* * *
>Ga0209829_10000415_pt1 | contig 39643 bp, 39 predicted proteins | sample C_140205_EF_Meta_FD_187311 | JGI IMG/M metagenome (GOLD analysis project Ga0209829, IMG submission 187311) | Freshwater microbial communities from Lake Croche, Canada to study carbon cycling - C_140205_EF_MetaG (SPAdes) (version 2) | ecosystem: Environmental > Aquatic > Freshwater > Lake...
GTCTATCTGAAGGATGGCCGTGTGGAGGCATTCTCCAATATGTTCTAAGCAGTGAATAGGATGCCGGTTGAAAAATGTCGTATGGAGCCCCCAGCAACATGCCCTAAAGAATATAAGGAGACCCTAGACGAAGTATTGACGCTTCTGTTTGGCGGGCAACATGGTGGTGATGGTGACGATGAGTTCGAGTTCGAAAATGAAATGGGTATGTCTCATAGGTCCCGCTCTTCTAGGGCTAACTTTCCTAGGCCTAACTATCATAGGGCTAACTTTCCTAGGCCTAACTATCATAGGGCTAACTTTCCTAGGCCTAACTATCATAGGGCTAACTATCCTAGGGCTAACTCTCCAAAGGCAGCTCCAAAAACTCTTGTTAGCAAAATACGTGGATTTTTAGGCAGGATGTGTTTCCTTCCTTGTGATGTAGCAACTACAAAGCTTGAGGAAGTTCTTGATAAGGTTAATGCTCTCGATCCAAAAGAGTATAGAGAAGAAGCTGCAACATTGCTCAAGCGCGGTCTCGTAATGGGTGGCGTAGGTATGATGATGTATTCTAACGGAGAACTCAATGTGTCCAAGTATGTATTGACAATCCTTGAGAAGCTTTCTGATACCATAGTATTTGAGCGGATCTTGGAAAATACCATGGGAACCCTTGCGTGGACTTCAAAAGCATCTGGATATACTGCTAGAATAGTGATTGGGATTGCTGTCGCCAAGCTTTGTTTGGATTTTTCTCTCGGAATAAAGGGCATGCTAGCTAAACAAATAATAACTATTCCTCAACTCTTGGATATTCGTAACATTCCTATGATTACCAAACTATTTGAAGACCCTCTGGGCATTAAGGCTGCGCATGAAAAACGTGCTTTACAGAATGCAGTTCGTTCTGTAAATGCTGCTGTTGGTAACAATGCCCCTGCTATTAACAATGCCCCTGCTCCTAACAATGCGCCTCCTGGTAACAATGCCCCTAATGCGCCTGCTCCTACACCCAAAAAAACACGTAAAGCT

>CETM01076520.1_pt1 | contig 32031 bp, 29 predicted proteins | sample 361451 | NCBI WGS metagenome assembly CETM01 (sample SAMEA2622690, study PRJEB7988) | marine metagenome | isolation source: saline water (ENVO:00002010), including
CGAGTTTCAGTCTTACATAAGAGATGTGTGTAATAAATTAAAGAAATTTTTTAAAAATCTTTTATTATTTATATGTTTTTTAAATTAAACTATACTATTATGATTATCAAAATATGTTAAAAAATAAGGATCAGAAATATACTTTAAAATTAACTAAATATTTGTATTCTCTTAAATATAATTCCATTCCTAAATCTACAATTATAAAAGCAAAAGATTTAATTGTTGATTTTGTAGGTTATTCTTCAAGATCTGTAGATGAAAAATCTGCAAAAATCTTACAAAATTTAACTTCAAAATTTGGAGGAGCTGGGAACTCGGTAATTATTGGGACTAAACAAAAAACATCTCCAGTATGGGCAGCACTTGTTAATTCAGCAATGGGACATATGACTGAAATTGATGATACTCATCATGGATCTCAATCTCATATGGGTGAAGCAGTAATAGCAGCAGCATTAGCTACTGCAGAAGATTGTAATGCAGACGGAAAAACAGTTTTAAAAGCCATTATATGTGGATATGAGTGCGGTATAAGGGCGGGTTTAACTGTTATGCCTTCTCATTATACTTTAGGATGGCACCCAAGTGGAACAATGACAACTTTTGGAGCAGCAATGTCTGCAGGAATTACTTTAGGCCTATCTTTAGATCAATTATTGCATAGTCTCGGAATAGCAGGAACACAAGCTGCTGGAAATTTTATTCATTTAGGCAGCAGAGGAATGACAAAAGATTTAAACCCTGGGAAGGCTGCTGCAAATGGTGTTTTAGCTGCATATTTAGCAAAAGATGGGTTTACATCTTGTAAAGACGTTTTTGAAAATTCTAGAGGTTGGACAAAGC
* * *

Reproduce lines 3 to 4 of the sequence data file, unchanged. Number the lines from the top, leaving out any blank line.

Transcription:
>CETM01076520.1_pt1 | contig 32031 bp, 29 predicted proteins | sample 361451 | NCBI WGS metagenome assembly CETM01 (sample SAMEA2622690, study PRJEB7988) | marine metagenome | isolation source: saline water (ENVO:00002010), including
CGAGTTTCAGTCTTACATAAGAGATGTGTGTAATAAATTAAAGAAATTTTTTAAAAATCTTTTATTATTTATATGTTTTTTAAATTAAACTATACTATTATGATTATCAAAATATGTTAAAAAATAAGGATCAGAAATATACTTTAAAATTAACTAAATATTTGTATTCTCTTAAATATAATTCCATTCCTAAATCTACAATTATAAAAGCAAAAGATTTAATTGTTGATTTTGTAGGTTATTCTTCAAGATCTGTAGATGAAAAATCTGCAAAAATCTTACAAAATTTAACTTCAAAATTTGGAGGAGCTGGGAACTCGGTAATTATTGGGACTAAACAAAAAACATCTCCAGTATGGGCAGCACTTGTTAATTCAGCAATGGGACATATGACTGAAATTGATGATACTCATCATGGATCTCAATCTCATATGGGTGAAGCAGTAATAGCAGCAGCATTAGCTACTGCAGAAGATTGTAATGCAGACGGAAAAACAGTTTTAAAAGCCATTATATGTGGATATGAGTGCGGTATAAGGGCGGGTTTAACTGTTATGCCTTCTCATTATACTTTAGGATGGCACCCAAGTGGAACAATGACAACTTTTGGAGCAGCAATGTCTGCAGGAATTACTTTAGGCCTATCTTTAGATCAATTATTGCATAGTCTCGGAATAGCAGGAACACAAGCTGCTGGAAATTTTATTCATTTAGGCAGCAGAGGAATGACAAAAGATTTAAACCCTGGGAAGGCTGCTGCAAATGGTGTTTTAGCTGCATATTTAGCAAAAGATGGGTTTACATCTTGTAAAGACGTTTTTGAAAATTCTAGAGGTTGGACAAAGC